• Diarrhea
  • Bleeding from the rectum
  • Nausea
  • Vomiting
  • Loss of appetite
  • Weight loss
  • Pain in the abdomen
  • In some rare and more severe cases, skin lesions can appear

The main cause of Crohn’s disease is not yet fully understood. However, scientists believe that it might have something to do with a person’s autoimmune response, which causes the immune system to attack healthy cells in the gut.

Another possibility is that it’s a genetic condition, which means that your odds of having Crohn’s disease increases if you have a close relative with this condition.

Difference Between Ulcerative Colitis and Crohn’s Disease

Ulcerative colitis

Ulcerative colitis can have symptoms that are similar to Crohn’s disease, mainly because they are both forms of inflammatory bowel disease.

However, their main difference is that ulcerative colitis only affects the colon or large intestine, and only the inner lining of the colon. Ulcerative colitis also doesn’t “skip” like Crohn’s disease.

What are the symptoms?

Here are some of the common symptoms of ulcerative colitis:

  • Bloody stools
  • Nausea
  • Anemia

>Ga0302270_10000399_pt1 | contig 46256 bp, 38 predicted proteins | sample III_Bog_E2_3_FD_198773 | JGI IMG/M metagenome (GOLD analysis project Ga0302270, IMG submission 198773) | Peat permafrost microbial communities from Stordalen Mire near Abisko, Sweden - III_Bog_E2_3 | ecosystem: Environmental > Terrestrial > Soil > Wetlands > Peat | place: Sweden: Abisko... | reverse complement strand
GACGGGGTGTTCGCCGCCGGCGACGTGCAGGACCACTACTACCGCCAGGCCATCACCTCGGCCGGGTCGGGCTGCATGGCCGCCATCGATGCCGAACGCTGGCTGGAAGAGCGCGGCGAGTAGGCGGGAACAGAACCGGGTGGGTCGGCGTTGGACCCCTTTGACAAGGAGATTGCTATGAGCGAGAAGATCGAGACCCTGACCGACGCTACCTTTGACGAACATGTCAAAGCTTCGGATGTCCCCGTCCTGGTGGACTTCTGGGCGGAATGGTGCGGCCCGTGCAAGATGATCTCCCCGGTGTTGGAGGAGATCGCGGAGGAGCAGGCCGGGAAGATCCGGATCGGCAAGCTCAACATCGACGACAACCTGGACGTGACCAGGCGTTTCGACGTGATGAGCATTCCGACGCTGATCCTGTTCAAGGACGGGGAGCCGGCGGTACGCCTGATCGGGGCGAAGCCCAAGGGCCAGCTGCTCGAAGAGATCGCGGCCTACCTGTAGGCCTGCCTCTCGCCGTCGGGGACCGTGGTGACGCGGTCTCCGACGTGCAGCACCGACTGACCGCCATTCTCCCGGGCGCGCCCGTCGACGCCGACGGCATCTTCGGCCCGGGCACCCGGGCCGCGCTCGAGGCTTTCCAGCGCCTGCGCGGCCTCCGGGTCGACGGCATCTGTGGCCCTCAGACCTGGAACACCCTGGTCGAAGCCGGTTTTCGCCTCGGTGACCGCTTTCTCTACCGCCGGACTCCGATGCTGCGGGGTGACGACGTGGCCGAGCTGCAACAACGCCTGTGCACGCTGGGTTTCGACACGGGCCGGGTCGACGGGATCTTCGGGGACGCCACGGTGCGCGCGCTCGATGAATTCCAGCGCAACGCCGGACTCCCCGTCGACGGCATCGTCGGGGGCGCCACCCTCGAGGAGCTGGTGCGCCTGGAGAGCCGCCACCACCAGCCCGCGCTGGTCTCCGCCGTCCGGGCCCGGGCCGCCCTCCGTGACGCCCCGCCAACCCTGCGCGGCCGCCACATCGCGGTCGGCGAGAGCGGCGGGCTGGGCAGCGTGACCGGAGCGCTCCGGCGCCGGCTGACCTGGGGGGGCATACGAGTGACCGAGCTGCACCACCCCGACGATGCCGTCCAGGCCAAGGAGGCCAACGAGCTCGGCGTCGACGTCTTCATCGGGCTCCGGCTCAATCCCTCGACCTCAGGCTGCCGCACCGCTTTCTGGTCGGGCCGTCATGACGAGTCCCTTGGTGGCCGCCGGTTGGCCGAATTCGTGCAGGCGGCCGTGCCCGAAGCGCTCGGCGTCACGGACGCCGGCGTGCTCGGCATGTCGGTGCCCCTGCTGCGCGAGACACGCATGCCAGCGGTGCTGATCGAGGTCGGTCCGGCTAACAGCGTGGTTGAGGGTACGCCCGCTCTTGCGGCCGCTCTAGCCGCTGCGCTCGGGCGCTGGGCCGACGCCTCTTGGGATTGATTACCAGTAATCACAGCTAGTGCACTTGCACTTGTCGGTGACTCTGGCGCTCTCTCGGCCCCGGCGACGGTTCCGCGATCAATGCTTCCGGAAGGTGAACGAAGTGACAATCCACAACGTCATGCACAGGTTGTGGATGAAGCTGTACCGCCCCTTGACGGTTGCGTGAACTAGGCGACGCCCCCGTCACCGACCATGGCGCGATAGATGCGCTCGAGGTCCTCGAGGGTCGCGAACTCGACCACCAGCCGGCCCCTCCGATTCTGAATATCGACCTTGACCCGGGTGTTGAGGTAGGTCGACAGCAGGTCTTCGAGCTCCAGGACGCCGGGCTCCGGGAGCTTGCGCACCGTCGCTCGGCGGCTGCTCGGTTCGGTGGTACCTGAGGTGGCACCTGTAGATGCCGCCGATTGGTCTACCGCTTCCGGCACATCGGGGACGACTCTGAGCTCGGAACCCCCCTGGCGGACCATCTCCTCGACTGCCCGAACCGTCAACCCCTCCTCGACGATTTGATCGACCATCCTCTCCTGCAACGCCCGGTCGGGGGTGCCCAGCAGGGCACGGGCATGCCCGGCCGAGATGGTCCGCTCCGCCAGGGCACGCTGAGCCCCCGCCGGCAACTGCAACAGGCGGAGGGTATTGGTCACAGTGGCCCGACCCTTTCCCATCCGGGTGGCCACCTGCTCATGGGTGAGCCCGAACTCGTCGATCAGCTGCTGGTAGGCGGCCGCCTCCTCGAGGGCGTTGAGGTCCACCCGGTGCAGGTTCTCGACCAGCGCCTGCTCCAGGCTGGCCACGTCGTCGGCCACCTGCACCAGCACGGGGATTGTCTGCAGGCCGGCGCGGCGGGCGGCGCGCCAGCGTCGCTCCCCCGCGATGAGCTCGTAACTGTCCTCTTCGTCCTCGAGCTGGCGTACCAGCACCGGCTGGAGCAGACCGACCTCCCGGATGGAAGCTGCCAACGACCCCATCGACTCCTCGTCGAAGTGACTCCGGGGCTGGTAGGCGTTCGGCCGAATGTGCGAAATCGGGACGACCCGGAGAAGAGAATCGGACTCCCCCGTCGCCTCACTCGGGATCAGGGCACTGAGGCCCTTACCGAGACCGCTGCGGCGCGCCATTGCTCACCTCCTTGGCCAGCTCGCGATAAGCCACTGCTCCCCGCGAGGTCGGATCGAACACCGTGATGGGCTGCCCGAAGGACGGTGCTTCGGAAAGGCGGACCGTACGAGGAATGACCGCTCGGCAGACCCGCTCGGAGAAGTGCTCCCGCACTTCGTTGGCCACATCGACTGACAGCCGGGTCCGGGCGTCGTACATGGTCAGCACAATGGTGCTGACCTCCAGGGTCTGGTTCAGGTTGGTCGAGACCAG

• Sudden weight loss
  • Fatigue

If you experience any of the symptoms above, don’t hesitate to talk to your doctor about it. Getting diagnosed early on can help you better manage ulcerative colitis.

What causes it?

Similar to Crohn’s disease, doctors don’t yet fully understand what causes ulcerative colitis. However, possible cause is that it get triggers when your immune system responds to a bacterial or viral infection in your colon.

What happens that instead of stopping the immune response once the infection has been dealt with, the immune system continues. This causes it to attack healthy cells, which leads to inflammation of the gut.

IBD Diagnosis: Symptoms, Causes, and Complications

What can you do about it?

There’s no treatment available for inflammatory bowel disease. This means that patients who have this condition will need to take steps to manage their symptoms for the rest of their lives.